Lynch testified at trial and admitted that someone tried to flag him down after he had backed his car up to leave the parking lot of the bar, and he admitted that he did not stop.   He also testified that while backing out, “It's possible I might've tapped a vehicle,” but he denied knowing he had done so and he denied having jumped a curb.   He also explained that his car had damage on the right rear from a separate event when another car struck him.   Finally, he claimed to have asked to take a breath test but was refused.

 1. Lynch contends trial counsel was ineffective in two regards.   He first contends trial counsel failed to interview Coweta County Deputy Ivey and subpoena him for the hearing on the motion to suppress in order to establish that the implied consent warning was given in an untimely manner.   He argues that Ivey had probable cause to arrest him for DUI 15 to 30 minutes before Fayette County law enforcement arrived at the scene and that therefore their failure to read him his implied consent rights during that time required suppression of his refusal to take a breath test.

 Pursuant to OCGA § 40-6-392(a)(4), implied consent must be read “at the time of arrest” or as close thereto as the circumstances might warrant:

[W]here a law enforcement officer requests a person to submit to a chemical test because of acts alleged to have been committed while operating a motor vehicle under the influence of alcohol or drugs, and the officer arrests that person on this ground, OCGA § 40-6-392(a)(4) ․ requires that the officer inform him at the time of arrest of his right to an independent chemical analysis to determine the amount of alcohol or drugs present in his blood.   Under ordinary circumstances, where this advice is not given at the time of arrest, or at a time as close in proximity to the instant of arrest as the circumstances of the individual case might warrant, the results of the state-administered test will not be admissible at trial to show that the accused was driving under the influence of alcohol or drugs.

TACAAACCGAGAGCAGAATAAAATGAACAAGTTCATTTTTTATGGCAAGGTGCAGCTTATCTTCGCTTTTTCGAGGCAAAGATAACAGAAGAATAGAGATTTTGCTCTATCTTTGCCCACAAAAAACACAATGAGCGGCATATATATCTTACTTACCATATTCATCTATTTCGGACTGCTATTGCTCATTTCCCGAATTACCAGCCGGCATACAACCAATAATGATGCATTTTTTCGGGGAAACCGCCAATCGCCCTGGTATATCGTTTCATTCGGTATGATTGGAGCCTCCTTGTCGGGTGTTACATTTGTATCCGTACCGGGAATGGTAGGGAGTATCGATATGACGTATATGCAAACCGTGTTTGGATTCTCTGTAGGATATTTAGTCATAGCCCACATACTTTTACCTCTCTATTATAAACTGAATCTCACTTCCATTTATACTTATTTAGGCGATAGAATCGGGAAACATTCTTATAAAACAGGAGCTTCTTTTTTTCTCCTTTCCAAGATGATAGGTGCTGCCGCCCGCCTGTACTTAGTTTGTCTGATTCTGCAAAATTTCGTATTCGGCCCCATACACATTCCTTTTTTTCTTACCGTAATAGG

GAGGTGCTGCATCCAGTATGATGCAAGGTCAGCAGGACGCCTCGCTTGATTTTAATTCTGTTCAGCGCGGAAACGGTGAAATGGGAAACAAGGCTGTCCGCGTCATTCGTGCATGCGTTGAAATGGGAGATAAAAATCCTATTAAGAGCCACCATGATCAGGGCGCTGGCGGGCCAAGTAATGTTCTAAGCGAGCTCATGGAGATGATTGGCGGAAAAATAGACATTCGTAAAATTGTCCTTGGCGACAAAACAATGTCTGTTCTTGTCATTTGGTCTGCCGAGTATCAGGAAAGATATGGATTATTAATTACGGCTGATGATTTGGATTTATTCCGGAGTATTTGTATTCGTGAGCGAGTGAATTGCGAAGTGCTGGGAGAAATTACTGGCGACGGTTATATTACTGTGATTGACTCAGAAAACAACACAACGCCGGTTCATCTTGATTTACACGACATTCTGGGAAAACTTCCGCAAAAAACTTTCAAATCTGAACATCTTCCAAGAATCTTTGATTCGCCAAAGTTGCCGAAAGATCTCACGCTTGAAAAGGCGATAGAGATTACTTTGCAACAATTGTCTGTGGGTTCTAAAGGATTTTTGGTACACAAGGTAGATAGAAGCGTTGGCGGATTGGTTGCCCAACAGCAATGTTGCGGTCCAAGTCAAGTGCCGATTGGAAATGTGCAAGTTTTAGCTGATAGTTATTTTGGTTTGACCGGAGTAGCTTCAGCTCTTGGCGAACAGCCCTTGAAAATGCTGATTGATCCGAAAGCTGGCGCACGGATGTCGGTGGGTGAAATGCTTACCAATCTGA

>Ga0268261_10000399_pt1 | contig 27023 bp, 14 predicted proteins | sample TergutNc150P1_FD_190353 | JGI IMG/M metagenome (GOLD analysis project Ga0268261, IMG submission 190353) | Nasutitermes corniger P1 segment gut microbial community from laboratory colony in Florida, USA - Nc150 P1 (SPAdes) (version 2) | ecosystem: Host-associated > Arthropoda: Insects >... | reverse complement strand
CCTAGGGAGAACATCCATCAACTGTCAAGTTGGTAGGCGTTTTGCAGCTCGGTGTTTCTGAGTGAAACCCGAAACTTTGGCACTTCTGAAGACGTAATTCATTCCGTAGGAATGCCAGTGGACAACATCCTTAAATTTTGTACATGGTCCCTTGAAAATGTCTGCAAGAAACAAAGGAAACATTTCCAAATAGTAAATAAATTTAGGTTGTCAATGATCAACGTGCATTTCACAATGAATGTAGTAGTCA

(Emphasis supplied.)  Perano v. State, 250 Ga. 704, 708, 300 S.E.2d 668 (1983).   See also Hough v. State, 279 Ga. 711, 716, 620 S.E.2d 380 (2005) (“[I]mplied consent is triggered at the point that the suspect is not free to leave and a reasonable person in his position would not believe that the detention is temporary, regardless of whether a ‘formal arrest’ has occurred.”).

Ivey testified at the hearing on the motion for new trial.   He recalled a BOLO for Lynch and seeing a matching car at a Waffle House in Coweta County.   Although Lynch admitted that he was the operator of the car, Ivey did not see Lynch drive.   Ivey testified that he smelled the odor of alcohol coming from Lynch's “whole person,” but he did not notice Lynch acting in an impaired manner, and, accordingly, did not conduct any field sobriety tests or further investigation.   He testified that he did not read the implied consent warnings to Lynch because “[w]e didn't have any charges on him.”   He and other officers simply detained Lynch for about ten to fifteen minutes until Peachtree City officers arrived.   Finally, trial counsel never interviewed Ivey about these details.

Trial counsel admitted that his motion to suppress possibly would have benefitted from establishing that Ivey had probable cause to arrest Lynch at the Waffle House.   He admitted talking to Lynch about obtaining Ivey's testimony, but he did not talk to Ivey or the other officers, and he had no strategic reason for failing to do so.